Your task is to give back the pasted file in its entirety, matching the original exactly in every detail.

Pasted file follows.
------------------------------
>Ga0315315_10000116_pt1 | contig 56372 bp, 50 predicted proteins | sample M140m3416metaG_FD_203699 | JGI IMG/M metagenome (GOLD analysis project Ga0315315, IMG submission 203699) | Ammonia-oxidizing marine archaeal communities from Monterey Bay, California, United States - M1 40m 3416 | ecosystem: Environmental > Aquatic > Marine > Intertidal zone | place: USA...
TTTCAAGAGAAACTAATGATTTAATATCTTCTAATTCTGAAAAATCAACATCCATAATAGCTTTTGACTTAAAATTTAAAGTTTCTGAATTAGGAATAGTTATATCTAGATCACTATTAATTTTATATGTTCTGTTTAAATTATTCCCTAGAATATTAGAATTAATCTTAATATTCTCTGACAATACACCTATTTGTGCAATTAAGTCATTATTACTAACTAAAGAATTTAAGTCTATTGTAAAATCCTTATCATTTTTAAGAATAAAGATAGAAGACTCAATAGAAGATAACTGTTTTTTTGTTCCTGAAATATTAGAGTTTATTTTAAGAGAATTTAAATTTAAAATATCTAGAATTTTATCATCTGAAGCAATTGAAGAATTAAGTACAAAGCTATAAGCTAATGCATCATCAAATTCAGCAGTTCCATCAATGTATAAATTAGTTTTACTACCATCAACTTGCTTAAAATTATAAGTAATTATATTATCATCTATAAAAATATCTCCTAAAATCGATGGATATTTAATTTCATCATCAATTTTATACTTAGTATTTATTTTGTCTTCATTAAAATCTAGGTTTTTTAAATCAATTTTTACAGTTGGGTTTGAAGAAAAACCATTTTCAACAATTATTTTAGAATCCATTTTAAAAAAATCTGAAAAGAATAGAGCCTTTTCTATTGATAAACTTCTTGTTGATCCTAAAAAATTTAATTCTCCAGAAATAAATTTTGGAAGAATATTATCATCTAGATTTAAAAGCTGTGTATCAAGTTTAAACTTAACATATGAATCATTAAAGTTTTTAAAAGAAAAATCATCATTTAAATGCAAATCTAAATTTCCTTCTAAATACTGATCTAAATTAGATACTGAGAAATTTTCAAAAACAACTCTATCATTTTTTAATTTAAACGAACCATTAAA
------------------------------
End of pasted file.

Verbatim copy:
>Ga0315315_10000116_pt1 | contig 56372 bp, 50 predicted proteins | sample M140m3416metaG_FD_203699 | JGI IMG/M metagenome (GOLD analysis project Ga0315315, IMG submission 203699) | Ammonia-oxidizing marine archaeal communities from Monterey Bay, California, United States - M1 40m 3416 | ecosystem: Environmental > Aquatic > Marine > Intertidal zone | place: USA...
TTTCAAGAGAAACTAATGATTTAATATCTTCTAATTCTGAAAAATCAACATCCATAATAGCTTTTGACTTAAAATTTAAAGTTTCTGAATTAGGAATAGTTATATCTAGATCACTATTAATTTTATATGTTCTGTTTAAATTATTCCCTAGAATATTAGAATTAATCTTAATATTCTCTGACAATACACCTATTTGTGCAATTAAGTCATTATTACTAACTAAAGAATTTAAGTCTATTGTAAAATCCTTATCATTTTTAAGAATAAAGATAGAAGACTCAATAGAAGATAACTGTTTTTTTGTTCCTGAAATATTAGAGTTTATTTTAAGAGAATTTAAATTTAAAATATCTAGAATTTTATCATCTGAAGCAATTGAAGAATTAAGTACAAAGCTATAAGCTAATGCATCATCAAATTCAGCAGTTCCATCAATGTATAAATTAGTTTTACTACCATCAACTTGCTTAAAATTATAAGTAATTATATTATCATCTATAAAAATATCTCCTAAAATCGATGGATATTTAATTTCATCATCAATTTTATACTTAGTATTTATTTTGTCTTCATTAAAATCTAGGTTTTTTAAATCAATTTTTACAGTTGGGTTTGAAGAAAAACCATTTTCAACAATTATTTTAGAATCCATTTTAAAAAAATCTGAAAAGAATAGAGCCTTTTCTATTGATAAACTTCTTGTTGATCCTAAAAAATTTAATTCTCCAGAAATAAATTTTGGAAGAATATTATCATCTAGATTTAAAAGCTGTGTATCAAGTTTAAACTTAACATATGAATCATTAAAGTTTTTAAAAGAAAAATCATCATTTAAATGCAAATCTAAATTTCCTTCTAAATACTGATCTAAATTAGATACTGAGAAATTTTCAAAAACAACTCTATCATTTTTTAATTTAAACGAACCATTAAA